Glenda Barras always has lots of persimmons on her one tree, but this year she thinks she may break a record.
“We’re going to have at least 1,500 this year,” she said.
All of Barras’ family members and friends know when it’s persimmon time. “They start arriving with buckets,” she said.
The persimmon is native to China and is mainly cultivated in Japan. In most countries, it is known as the “kaki.”
According to Elizabeth Schneider in her “Uncommon Fruits & Vegetables: A Commonsense Guide,” the word “persimmon” comes from an Algonquin word given to a small American variety of the fruit.
“The Algonquins collected the bite-sized treats jam-ripe from the ground where they fell and consumed them on the spot; or they dried the fruit and formed it into bricks for winter enjoyment,” Schneider wrote.
Barras picks her persimmons when they are orange and still firm. She lets them ripen off the tree at room temperature.
“A persimmon is ready to eat when it has the softness of a ripe peach,” she said. “It becomes transparent. You can hold it up to a light and see.”
But don’t eat them before they ripen, she warns.
“They will pucker up your lips,” she said. “How many kids have climbed a persimmon tree expecting to ‘borrow’ someone’s cherished fruit to bite into one and pucker up so tightly that all they could do is whistle?”
Persimmons are an excellent source of fiber, Vitamins A and C and the mineral manganese. They are also a source of Vitamin B6 and potassium. A persimmon contains about 118 calories.
“They are healthy like all yellows,” Barras said.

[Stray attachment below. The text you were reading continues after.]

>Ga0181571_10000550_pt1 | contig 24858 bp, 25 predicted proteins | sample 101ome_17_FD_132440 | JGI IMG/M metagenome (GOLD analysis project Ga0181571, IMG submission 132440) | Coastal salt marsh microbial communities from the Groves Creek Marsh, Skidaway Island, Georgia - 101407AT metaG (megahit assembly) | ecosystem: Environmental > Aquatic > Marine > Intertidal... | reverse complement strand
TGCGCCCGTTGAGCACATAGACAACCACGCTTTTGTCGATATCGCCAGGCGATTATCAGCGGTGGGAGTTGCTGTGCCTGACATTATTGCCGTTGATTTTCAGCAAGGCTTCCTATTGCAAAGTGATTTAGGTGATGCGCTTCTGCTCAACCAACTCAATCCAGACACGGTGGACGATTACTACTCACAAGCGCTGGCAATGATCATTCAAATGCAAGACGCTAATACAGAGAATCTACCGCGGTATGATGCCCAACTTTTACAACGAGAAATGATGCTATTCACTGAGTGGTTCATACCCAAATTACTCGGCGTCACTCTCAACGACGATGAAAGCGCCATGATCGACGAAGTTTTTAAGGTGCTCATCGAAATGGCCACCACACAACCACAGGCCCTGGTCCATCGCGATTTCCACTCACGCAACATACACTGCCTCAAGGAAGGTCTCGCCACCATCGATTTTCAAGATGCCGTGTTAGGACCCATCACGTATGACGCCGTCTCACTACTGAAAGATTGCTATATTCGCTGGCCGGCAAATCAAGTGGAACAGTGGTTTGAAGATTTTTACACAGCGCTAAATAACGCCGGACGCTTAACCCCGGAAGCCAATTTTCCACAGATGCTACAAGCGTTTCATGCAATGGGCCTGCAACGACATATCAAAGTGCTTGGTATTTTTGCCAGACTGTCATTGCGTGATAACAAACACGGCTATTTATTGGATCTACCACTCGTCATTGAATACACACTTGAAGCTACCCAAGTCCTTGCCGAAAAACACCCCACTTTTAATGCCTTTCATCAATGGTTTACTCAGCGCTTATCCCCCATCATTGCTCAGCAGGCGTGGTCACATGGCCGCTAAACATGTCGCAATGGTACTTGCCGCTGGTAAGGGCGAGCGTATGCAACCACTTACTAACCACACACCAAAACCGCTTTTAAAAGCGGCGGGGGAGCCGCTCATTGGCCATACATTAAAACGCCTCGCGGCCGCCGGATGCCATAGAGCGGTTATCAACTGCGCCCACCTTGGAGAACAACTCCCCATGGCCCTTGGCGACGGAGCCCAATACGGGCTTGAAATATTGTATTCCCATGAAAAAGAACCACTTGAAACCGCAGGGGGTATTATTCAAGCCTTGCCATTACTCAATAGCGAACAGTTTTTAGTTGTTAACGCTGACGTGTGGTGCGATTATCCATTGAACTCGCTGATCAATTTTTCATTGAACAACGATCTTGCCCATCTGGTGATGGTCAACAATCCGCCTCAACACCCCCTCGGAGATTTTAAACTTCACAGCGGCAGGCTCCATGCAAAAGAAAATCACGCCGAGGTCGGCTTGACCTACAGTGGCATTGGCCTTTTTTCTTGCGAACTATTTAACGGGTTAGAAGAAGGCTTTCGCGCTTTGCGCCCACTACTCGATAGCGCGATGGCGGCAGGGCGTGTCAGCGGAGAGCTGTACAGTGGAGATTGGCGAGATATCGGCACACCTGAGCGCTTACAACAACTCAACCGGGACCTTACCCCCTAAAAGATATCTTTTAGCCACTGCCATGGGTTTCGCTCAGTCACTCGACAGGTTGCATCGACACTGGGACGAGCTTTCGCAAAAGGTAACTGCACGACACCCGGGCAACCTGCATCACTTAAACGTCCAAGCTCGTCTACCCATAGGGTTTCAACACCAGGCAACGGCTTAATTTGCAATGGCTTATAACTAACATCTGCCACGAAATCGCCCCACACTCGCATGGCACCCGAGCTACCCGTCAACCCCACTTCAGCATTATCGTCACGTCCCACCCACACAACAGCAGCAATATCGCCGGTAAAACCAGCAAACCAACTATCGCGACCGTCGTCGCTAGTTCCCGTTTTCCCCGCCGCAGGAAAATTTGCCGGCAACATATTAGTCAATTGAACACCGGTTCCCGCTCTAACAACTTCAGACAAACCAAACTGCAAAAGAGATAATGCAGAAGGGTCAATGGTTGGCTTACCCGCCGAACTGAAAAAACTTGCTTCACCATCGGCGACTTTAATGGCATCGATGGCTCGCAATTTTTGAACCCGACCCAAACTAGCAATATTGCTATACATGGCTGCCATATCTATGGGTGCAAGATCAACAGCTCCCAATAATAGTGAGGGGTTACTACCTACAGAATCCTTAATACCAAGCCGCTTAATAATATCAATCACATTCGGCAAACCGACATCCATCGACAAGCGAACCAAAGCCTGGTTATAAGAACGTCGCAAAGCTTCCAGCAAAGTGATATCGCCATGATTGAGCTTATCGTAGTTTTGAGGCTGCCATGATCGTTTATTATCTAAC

She takes her overripe persimmons, removes the stem and squeezes out the pulp, which she freezes to use throughout the year.
She often uses the pulp in place of oil in recipes. Her recommendation is to use about 11/2 times the amount of oil called for.
“It can be substituted for any fruit in a recipe or anything that would call for mashed yams,” she said. “Any kind of pulp for any fruit is perfect.”
Barras does warn that if you substitute the persimmon pulp for both the fruit and the oil in a recipe, it might be too much persimmon pulp. You might end up with a mixture that is too watery, she said.
Because she had so many persimmons this year, Barras knows next year the tree will take a break.
At the end of the harvest, she will prune the tree, which is as tall as her house. She wants it to branch out so she can reach as much fruit as possible.
However, she still can’t reach the persimmons on the top.
“The ones on the top are for the birds,” she said.
Barras loves the month of October because that is when most persimmons ripen in this area. “I relish the sweet, creamy texture of a soft, plump persimmon on a crisp afternoon in October,” she said.